There’s a blooper video currently all over the internet. An expert on South Korean politics is interviewed by the BBC but halfway through his small children bound right in and interrupt him live on television. With James Bond speed and agility, a woman skids right in, swiftly removes the children and crawls back to close the door.
It has been reposted again and again and discussed on national television with most people finding it funny. Other people have noticed bigger questions being raised. Now, I disagree with the New Statesman and others arguing how it’s symbolic of the patriarchy in action because I see it the chaos that comes with working from home when you have children, plus a woman desperately trying not to appear on camera.
But one thing I would like to discuss is the almost universal assumption that the woman is the family’s nanny. The woman is the man’s wife, yet even on the British television show This Morning, she has been referred to as a nanny.
Why is that?
The children are both clearly mixed race, and a South Korean expert can quite reasonably be considered to live in South Korea. It therefore would be reasonable to assume that the man – who is white – might have married a Korean woman. Yet when an Asian woman runs in to scoop out the two children, the immediate assumption is that she is a nanny.
A respectable white man on television is usually seen with a respectable, glamorous white woman. Conversely, women like how his wife was portrayed, Asian, dressed down, dealing with children are often portrayed as the nannies of rich respectable white families. Based on stereotypes, his wife was assumed to be a nanny. Had a white woman come bounding in, dressed down, hair up, no one would think to assume she was the nanny – despite the two children not being white.
I am sure that his wife is not cut up at being assumed to be the nanny. I am sure that she is laughing over being caught on television when she least expected it. The assumptions, however, throw up a massive reality for women of colour in relationships with white men.
The first microaggression I noticed was when I was standing in a queue in a Sainsburys Cafe with my white male partner. He had ordered for two and we had been talking throughout the entire transaction. We moved aside for the cashier to take the next person’s order, then she pointedly looked at me like I had been wasting her time and said “hello, ne-ext!” I looked at the person behind, who had been edging forward and I explained she had just processed my order with his. She looked at us both and said “Oh. Sorry.”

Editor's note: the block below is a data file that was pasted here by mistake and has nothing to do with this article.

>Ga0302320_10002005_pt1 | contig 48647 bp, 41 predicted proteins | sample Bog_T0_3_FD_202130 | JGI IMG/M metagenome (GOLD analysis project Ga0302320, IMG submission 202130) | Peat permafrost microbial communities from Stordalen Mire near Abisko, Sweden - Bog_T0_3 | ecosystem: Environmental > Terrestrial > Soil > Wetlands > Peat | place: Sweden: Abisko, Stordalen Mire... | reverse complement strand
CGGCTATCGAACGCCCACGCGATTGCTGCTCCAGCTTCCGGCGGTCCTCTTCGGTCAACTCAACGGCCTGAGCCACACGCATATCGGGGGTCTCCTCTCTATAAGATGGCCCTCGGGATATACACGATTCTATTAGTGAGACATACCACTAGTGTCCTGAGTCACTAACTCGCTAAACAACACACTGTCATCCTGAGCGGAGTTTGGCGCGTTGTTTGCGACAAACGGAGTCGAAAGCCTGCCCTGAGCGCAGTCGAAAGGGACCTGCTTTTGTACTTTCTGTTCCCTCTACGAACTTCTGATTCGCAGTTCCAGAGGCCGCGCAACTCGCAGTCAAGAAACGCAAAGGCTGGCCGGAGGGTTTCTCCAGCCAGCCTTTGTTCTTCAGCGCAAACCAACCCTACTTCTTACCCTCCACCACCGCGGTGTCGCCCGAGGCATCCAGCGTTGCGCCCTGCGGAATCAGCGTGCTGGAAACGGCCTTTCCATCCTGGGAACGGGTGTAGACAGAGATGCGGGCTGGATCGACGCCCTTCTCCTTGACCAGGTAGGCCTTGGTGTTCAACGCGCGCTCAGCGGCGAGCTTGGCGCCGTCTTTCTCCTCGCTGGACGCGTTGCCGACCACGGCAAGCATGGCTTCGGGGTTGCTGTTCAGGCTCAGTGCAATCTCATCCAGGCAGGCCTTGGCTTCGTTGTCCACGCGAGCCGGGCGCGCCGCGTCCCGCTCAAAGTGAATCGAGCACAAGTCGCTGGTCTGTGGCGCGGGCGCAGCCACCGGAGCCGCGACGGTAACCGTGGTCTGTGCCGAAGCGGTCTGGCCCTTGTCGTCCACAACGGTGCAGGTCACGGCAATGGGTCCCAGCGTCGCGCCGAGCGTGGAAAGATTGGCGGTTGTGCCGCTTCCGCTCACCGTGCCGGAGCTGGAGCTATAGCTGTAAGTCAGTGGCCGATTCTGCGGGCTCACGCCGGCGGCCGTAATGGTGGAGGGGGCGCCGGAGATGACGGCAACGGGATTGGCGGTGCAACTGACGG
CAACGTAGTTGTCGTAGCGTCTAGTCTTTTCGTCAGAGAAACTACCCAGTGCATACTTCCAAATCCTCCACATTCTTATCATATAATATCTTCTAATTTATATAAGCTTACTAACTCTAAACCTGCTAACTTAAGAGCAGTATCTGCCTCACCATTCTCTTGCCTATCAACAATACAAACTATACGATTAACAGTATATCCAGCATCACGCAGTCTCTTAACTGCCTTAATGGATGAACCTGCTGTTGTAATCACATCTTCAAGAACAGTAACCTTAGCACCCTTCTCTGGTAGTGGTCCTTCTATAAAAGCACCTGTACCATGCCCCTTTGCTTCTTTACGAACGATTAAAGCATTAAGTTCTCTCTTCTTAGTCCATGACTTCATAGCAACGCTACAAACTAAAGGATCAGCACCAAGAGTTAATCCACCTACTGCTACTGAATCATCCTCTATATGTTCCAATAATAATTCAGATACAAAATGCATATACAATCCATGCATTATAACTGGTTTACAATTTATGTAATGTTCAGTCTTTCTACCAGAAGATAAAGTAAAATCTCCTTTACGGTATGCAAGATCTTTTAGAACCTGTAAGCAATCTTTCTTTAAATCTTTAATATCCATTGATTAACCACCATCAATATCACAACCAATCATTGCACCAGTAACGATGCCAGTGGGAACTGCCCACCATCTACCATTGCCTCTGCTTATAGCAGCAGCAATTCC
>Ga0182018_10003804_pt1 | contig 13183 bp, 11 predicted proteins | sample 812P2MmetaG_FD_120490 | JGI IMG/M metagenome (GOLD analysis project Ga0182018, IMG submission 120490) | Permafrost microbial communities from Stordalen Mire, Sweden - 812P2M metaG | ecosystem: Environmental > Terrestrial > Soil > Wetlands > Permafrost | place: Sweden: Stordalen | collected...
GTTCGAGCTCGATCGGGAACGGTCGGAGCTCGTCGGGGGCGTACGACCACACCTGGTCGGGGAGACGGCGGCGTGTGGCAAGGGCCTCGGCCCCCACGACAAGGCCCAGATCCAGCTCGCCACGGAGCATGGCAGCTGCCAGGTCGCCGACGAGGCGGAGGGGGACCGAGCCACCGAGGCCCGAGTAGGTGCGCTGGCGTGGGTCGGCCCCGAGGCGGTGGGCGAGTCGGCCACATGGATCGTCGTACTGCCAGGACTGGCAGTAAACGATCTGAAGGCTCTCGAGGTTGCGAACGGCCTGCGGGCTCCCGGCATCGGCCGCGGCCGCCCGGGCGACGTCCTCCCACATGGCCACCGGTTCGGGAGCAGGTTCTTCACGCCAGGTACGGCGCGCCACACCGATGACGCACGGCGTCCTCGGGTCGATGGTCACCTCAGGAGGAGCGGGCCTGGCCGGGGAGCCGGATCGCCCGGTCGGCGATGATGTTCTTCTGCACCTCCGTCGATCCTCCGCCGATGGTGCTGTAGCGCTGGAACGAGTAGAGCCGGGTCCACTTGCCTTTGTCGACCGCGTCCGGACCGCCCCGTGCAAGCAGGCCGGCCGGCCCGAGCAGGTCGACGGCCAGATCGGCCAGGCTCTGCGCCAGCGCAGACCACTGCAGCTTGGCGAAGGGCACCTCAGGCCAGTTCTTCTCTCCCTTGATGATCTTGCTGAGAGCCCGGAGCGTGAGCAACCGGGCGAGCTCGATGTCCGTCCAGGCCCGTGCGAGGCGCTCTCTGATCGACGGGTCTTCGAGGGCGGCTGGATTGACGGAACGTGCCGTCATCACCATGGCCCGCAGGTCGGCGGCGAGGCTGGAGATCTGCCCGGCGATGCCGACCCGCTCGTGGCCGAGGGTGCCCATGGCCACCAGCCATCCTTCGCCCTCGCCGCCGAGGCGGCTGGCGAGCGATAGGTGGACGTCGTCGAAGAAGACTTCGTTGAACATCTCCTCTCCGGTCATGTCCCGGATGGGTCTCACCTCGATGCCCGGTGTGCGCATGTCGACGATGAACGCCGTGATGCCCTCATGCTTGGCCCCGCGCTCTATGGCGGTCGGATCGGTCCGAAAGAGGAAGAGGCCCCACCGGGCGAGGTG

At the time, all I thought was “she didn’t think we were together because we’re different races – even though we’ve been talking the whole time.” and then forgot about it until it kept happening, again and again. Third wheel dinners with him and white female friends meant the white female friend was always treated as his girlfriend by waiters. Even when we were alone together, I found myself considered to be his friend before I was considered to be the woman he loves.
On a more baffling level, on the odd occasion where I am looking glamorous, I find myself sized up by men who assume I am his escort – especially in swanky environments. In Cambodia, he was even questioned by a local man why he had “chosen” me tonight over a local girl.
What is it about women of colour that it takes such effort and mental gymnastics for people to consider that white men might love us? The reality is often that when people accept my boyfriend is attracted to a non-white woman, it’s often on the grounds of hypersexualised ideals of what women of colour are like. Not my personality, not love but more based on my body and what I might be like in bed.
When we assume that women of colour are only ever the friends or escorts of white men, the nannies of white families, when we avoid the reality that some women of colour are in relationships with white men, we reaffirm age old stereotypes about brown women. That we only ever serve white families, not part of mixed families. That we are nothing more than sexual creatures, not someone to be loved.
Fundamentally it reiterates the belief that we are inferior to white women. That we may raise their children, be friends and mistresses to their husbands, but in the end white men will only love and marry white women.
So while I can laugh at Mrs Kelly’s skid into the room as not a lot more than a family trying to balance the stresses of raising toddlers with working from home, seeing people assume she is the nanny leaves a bitter taste in my mouth.